“There’s a special place in hell for women who don’t help each other.”
Madeline Albright, February 6, 2016
Hell? Really? The former Secretary of State said this when she introduced another former Secretary of State, Hillary Rodham Clinton, at a rally in New Hampshire. Of course, she wasn’t suggesting that we women help all women, just her candidate. (On February 10, the other woman running for president, Carly Fiorina, ended her bid.) Maybe there’s another special place in hell for women who support Republican women. At any rate, damning anyone to hell seems like a bad idea to me.
A day earlier, feminist icon and founder of Ms. Magazine Gloria Steinam said in an interview on comedian Bill Maher’s HBO show, “. . . women get more radical because they lose power as they age. And, when you’re young, you’re thinking, where are the boys? The boys are with Bernie.” Maher gave her a chance to reconsider her statement by joking that he wouldn’t be allowed to make such a sexist comment, but she stuck to her guns. It took her a couple of days – and a backlash of tweets – to assert that “I misspoke. . . and apologize for what’s been misinterpreted as implying young women aren’t serious in their politics.” Really? I heard the interview and thought that she spoke very clearly – and condescendingly.
So here we have two Second Wave feminists chiding Millennial women (Fourth Wave feminists) because they have the audacity to assert their right to support the presidential candidate whom they feel best expresses their interests and values. They do look forward to the day when a woman takes her place in the Oval Office, just not Hillary. What do we make of this? Surely shaming and scolding a younger generation of women is not only high-handed, but ineffective.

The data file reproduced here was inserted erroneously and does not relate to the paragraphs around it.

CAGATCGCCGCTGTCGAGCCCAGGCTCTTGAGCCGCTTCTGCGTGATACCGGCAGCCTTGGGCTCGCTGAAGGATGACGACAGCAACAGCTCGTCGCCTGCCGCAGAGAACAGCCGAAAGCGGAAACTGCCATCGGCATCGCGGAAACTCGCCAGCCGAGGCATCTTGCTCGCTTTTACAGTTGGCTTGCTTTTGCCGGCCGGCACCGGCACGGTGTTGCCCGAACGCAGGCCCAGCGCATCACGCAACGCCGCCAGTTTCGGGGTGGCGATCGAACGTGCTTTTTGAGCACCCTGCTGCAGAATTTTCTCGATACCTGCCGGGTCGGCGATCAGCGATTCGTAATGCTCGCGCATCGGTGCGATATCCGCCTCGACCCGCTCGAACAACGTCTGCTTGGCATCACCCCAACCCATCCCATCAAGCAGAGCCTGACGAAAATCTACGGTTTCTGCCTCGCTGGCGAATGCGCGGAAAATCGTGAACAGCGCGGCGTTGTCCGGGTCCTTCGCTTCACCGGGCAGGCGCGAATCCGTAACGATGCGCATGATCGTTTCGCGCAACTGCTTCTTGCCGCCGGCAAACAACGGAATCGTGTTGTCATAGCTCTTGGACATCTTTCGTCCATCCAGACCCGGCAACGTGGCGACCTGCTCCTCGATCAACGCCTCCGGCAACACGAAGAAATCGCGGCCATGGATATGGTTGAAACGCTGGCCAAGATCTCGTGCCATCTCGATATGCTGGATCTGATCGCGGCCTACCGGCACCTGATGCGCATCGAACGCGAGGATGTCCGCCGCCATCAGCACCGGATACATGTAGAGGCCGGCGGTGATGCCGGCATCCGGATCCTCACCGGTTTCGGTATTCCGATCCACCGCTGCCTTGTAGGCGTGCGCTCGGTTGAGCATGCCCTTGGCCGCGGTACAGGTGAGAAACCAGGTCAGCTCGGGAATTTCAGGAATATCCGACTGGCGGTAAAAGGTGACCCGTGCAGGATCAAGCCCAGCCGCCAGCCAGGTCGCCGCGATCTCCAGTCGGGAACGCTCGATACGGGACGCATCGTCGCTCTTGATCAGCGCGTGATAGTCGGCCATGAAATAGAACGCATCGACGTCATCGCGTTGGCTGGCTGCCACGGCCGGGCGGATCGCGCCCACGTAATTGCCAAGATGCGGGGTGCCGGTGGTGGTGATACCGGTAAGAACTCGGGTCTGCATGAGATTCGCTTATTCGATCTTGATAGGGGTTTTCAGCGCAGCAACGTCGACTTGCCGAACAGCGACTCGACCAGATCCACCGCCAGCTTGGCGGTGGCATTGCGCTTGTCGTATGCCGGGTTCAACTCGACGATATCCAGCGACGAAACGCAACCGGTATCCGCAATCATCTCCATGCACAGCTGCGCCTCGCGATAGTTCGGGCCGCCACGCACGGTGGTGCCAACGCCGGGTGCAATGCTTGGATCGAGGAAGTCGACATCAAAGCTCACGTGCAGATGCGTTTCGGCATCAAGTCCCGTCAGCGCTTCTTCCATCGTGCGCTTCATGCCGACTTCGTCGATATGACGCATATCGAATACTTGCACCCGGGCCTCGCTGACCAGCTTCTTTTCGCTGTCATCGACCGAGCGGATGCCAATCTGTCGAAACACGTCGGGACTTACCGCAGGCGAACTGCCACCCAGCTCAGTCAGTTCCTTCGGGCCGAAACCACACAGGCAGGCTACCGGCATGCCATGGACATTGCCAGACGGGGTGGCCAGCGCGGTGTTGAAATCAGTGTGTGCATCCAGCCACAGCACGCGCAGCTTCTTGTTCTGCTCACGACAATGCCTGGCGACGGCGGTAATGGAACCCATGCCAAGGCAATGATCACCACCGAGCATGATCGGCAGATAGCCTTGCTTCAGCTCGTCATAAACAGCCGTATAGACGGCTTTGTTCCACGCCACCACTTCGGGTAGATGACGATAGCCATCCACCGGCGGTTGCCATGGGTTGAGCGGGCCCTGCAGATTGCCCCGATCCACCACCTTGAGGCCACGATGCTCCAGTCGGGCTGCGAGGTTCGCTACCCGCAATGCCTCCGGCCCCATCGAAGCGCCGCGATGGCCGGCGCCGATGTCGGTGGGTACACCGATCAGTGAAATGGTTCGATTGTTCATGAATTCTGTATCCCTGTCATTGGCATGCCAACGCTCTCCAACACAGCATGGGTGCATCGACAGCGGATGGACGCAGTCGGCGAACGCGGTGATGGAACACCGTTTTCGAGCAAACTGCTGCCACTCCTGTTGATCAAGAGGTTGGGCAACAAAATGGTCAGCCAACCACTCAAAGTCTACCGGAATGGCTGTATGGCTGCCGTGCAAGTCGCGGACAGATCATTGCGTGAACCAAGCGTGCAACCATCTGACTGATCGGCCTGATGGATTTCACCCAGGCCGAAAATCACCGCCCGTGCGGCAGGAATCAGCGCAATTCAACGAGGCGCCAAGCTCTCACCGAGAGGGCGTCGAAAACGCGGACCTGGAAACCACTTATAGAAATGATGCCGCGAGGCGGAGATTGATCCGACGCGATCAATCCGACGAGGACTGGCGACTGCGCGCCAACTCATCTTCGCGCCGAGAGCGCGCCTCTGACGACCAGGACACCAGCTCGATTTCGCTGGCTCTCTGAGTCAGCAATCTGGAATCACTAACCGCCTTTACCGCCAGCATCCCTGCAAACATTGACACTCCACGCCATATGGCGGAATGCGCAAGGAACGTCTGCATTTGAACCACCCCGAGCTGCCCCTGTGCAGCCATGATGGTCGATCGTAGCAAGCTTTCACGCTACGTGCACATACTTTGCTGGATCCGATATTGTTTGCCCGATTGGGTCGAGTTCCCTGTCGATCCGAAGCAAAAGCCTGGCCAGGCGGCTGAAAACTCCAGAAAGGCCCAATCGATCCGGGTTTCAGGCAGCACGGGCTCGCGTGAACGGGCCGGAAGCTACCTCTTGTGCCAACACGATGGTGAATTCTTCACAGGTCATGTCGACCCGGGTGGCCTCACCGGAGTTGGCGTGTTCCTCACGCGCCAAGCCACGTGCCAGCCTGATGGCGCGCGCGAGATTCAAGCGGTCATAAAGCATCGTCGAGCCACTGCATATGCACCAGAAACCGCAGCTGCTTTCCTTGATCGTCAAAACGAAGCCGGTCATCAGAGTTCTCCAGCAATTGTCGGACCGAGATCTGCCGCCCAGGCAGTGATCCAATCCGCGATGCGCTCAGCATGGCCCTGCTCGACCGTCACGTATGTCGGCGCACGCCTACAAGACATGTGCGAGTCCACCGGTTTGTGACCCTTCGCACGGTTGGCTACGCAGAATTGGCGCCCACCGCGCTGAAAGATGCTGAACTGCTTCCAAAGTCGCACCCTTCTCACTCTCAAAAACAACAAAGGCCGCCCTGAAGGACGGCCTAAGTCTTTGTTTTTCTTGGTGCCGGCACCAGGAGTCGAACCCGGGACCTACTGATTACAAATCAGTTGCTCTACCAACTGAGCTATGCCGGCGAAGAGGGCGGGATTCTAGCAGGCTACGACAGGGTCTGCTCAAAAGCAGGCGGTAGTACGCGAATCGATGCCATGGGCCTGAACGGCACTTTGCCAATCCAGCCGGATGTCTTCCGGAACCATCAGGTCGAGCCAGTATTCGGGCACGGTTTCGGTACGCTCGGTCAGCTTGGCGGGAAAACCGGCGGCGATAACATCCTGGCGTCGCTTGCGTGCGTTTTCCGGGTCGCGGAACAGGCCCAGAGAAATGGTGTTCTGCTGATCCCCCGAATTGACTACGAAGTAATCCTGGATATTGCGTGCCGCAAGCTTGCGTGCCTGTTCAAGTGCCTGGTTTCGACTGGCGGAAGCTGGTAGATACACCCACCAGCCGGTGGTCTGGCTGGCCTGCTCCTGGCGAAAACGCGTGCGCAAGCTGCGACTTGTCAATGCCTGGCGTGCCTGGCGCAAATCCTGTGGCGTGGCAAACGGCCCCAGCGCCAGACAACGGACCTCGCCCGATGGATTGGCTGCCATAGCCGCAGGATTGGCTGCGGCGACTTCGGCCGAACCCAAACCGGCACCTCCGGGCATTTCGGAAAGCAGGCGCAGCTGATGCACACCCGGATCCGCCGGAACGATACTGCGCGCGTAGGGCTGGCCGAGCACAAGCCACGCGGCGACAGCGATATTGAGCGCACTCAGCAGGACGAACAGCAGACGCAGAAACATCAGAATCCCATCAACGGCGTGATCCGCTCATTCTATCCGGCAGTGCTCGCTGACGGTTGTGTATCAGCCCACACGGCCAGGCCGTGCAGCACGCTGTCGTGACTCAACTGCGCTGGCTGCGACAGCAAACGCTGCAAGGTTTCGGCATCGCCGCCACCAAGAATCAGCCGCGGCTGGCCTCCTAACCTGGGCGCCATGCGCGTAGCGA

I, too, am a Second Wave feminist, and, for my Women’s History Month column, was all set to lambast Republicans for their “War on Women” (the topic of my lunch discussion on March 24, with a long list of misogynist legislation). Instead, thanks to Madeline and Gloria, I’m turning back to First Wave feminists Susan B. Anthony and Elizabeth Cady Stanton and their (failed) efforts to win suffrage for American women. It wasn’t until 1920, after their deaths, that another generation succeeded. These western New York State friends, and many of their neighbors, were political radicals. Such was not the case for other women. Remember that the women’s suffrage movement grew, in part, out of the Temperance movement that was rife with conservative Christians. Anthony’s organizational skills were put to the test as president of the National American Woman Suffrage Association after Stanton published The Woman’s Bible, a controversial best-seller that attacked the use of the Bible to subjugate women (a practice still prevalent today). Conservative opponents denounced the book, and Anthony started spending more time with her daughter in London.
Gloria Steinem’s goddaughter Rebecca Walker (writer Alice Walker’s daughter), launched a new era of feminism in an essay entitled “Becoming the Third Wave,” published in Ms. Magazine in 1992. In it she wrote, “I am ready to decide, as my mother decided before me, to devote much of my energy to the history, health, and healing of women. Each of my choices will have to hold to my feminist standard of justice. To be a feminist is to integrate an ideology of equality and female empowerment into the very fiber of my life.” Some older women called this new generation “ungrateful daughters.” Not Steinem, though; she listened. It’s time for her to listen again to a generation of women saying that they will decide.
Wondering about feminist waves? It’s confusing! Stop by my office for a chat.